This Non-Religious Life Episode 7: Jesus and the Old Testament

This Non-Religious Life Episode 7: Jesus and the Old Testament


So this week we cover a question regarding last week’s discussion about the Bible and its authors. Namely our viewer wanted to know about Old Testament predictions regarding the coming of Jesus Christ. This is always a sticky subject as the whole thing is based in Christian reinterpretation of Jewish scripture. The Christians didn’t write the Old Testament, also known as the Tanakh in Hebrew and for that reason much of the Jewish scripture becomes misinterpreted when the latter arising religion comes to apply its own meaning into the words. The first place to start is always at the beginning so it seems, thus we start with the birth narrative of Jesus. Since this only appears in two gospels we must then choose which to read from. Matthew is always the better choice as he relies almost entirely on prophesy for his christology. For Matthew everything was about Jesus being prophesied in the scriptures. From the time of Jesus’ birth right through to his death it is all about Jesus fulfilling something from the Tanakh.

The first and most common prophesy is that of the miraculous conception and virgin birth (Matt. 1:23) as supposedly foretold in Isaiah 7:14. If one checks back in a reliable translation (I suggest either the Oxford Revised Standard Version or the Jewish Publication Society Translation) one finds that the verse doesn’t say virgin, but young woman (Hebrew: almah). Reading further shows that this isn’t even prophesy; it is a segment of story occurring in Isaiah’s time with a woman who is already pregnant. On top of all of that, in order to fulfill this prophesy Jesus would need to be called Immanuel, a name which he is never once addressed as.

The second biggest prophesy is the slaughter of the innocents (Matt. 2:17-18) by Herod supposedly foretold in Jeremiah 31:15. The problem with this is again, this is a piece of narrative, not prophesy. This section of Jeremiah (as with all of Jeremiah) refers to the Babylonian captivity and not the Jewish Herodian dynasty. The neat part of this prophesy is that it is a two parter, the second being the flight into Egypt and subsequent calling out of Egypt (Matt. 2:15). This refers back to Hosea 11:1, but again, this has to do with the retelling of theexodus story where God calls Israel, his son, out of Egypt.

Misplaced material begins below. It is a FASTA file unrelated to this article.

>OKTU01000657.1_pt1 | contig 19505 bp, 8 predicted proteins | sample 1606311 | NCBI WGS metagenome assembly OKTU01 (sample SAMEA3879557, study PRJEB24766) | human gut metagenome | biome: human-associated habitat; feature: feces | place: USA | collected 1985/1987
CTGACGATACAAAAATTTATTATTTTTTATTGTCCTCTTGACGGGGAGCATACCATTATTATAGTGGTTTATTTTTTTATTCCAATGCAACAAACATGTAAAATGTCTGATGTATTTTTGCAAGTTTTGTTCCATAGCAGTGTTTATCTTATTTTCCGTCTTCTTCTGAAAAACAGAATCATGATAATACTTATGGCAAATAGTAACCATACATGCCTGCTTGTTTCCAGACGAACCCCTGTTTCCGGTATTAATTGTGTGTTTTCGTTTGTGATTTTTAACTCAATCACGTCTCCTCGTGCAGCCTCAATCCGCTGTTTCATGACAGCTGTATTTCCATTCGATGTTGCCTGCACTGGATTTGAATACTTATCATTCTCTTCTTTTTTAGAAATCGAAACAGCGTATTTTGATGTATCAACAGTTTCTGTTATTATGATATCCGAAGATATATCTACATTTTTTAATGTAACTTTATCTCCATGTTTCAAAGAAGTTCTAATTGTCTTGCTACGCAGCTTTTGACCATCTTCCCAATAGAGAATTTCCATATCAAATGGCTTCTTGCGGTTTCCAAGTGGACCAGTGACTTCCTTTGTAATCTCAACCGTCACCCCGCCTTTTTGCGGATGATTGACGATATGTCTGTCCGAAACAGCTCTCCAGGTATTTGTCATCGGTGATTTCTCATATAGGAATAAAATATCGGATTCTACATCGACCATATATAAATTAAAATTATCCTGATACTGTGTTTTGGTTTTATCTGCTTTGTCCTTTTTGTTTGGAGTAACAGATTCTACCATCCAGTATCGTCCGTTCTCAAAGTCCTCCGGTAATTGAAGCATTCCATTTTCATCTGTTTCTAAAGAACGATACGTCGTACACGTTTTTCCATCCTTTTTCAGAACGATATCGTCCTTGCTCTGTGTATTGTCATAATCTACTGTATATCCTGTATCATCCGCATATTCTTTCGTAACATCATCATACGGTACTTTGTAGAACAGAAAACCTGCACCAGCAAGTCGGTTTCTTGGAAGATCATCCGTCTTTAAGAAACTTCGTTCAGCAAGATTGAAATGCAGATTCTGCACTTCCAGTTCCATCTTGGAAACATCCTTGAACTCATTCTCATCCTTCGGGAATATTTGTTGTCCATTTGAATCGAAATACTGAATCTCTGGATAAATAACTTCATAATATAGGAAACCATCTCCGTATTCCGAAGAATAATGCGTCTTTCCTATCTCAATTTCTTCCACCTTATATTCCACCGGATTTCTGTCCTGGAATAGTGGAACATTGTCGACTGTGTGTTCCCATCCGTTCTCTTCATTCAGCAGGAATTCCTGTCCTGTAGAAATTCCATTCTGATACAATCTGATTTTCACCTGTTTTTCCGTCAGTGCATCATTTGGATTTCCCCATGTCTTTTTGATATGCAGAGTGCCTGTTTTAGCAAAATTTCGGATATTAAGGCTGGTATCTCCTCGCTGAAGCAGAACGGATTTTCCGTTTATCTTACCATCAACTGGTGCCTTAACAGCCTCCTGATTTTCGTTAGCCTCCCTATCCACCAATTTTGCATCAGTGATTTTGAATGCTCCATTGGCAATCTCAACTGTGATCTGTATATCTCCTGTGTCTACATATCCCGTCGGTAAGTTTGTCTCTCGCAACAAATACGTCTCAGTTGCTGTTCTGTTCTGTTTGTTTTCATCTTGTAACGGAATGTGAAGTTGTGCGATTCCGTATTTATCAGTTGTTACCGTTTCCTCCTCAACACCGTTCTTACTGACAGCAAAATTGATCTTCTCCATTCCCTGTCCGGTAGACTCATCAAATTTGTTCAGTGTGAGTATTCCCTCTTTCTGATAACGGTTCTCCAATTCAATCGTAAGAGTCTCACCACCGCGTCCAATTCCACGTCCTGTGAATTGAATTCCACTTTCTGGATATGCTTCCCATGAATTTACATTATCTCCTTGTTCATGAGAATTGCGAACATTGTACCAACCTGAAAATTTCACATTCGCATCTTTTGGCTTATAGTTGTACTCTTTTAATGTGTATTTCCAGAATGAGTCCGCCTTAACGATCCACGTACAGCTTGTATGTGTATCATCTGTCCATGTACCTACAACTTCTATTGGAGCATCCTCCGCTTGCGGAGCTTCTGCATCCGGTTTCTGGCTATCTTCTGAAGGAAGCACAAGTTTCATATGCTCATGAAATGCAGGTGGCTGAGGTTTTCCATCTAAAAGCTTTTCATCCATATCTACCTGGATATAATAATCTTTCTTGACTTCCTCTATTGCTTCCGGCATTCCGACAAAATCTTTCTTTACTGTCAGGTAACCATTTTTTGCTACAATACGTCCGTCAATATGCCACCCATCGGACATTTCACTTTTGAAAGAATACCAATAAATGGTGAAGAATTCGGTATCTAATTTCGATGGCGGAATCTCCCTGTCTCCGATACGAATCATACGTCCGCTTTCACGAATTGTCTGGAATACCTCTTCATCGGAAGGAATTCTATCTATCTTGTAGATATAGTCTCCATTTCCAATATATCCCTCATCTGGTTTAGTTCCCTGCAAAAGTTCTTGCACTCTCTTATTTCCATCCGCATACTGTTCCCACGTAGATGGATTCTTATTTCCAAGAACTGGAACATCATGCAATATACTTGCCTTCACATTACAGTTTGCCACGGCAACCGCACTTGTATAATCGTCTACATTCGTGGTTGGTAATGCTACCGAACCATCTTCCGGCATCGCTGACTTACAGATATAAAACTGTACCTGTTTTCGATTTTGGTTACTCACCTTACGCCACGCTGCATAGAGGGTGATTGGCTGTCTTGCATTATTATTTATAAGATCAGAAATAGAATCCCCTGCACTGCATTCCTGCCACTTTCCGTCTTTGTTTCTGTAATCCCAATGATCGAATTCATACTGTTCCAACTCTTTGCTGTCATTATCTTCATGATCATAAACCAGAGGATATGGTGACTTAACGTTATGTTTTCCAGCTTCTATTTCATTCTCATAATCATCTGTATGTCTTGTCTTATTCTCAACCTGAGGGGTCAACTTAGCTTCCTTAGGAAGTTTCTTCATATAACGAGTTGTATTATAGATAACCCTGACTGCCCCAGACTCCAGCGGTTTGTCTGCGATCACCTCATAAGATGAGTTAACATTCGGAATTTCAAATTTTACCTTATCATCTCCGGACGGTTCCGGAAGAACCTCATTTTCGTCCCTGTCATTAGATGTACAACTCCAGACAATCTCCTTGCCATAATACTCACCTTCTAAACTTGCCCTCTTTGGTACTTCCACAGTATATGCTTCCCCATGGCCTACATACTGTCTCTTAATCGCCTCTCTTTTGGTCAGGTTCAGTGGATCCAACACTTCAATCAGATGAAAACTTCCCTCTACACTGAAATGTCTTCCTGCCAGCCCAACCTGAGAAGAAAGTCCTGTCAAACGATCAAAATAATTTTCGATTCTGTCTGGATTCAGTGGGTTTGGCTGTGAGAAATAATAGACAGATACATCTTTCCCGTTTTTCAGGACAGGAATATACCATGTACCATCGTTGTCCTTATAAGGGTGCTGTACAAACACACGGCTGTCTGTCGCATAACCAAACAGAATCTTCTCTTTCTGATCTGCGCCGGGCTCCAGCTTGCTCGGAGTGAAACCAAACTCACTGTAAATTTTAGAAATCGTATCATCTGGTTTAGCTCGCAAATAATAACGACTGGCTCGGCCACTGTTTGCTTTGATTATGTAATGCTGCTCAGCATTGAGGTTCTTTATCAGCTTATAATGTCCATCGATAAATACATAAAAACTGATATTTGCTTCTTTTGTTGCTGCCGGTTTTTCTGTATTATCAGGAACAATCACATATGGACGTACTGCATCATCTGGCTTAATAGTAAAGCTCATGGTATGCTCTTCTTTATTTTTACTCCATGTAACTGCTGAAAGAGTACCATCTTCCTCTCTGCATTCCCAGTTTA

Not all of the prophesy is simply a reinterpretation of scripture, some of it is simply made up whole cloth. In Matt. 2:23 Matthew states that “And he went and dwelt in a city called Nazareth, that what was spoken by the prophets might be fulfilled, ‘He shall be called a Nazarene.’” The problem is that the word Nazarene occurs only twice in the bible, once in Matthew and once in Mark 14:67. Very simply, there is no prophesy to be found about being called a Nazarene. Then there is a passage in Matt. 12:5 where he says “Or have you not read in the law how on the sabbath the priests in the temple profane the sabbath, and are guiltless?” despite the fact that there is no such Law anywhere in the scriptures.

Finally, there is the time Jesus misquotes from scripture. In Matt. 13:35 Jesus says, “This was to fulfill what was spoken by the prophet: ‘I will open my mouth in parables; I will utter what has been hidden since the foundation of the world.’” But Psalm 78:2-3 actually reads “I will open my mouth in a parable; I will utter dark sayings from of old, things that we have heard and known, that our fathers have told us.” So have the sayings been hidden from us since the foundation of the world or were they always known?

This is just a small handful of problems presented with reading the Old Testament as prophesy for Jesus, enumerating them all would be far too long for this post but if you would like more examples or want us to cover some of them on the air please feel free to contact us at [email protected], like us on Facebook or call the ZPN hotline at (757) 337-2195. We may just address your questions or concerns on the air.


Last updated by at .

About author

Jason Bayless

Jason Bayless is a life-long activist and is currently working at The Pachamama Alliance. When he is not working he spends, working with Center for Farmworker Families and spending his time recording shows, writing blogs, collecting 3D movies, and playing VR games.

Leave a Reply

This site uses Akismet to reduce spam. Learn how your comment data is processed.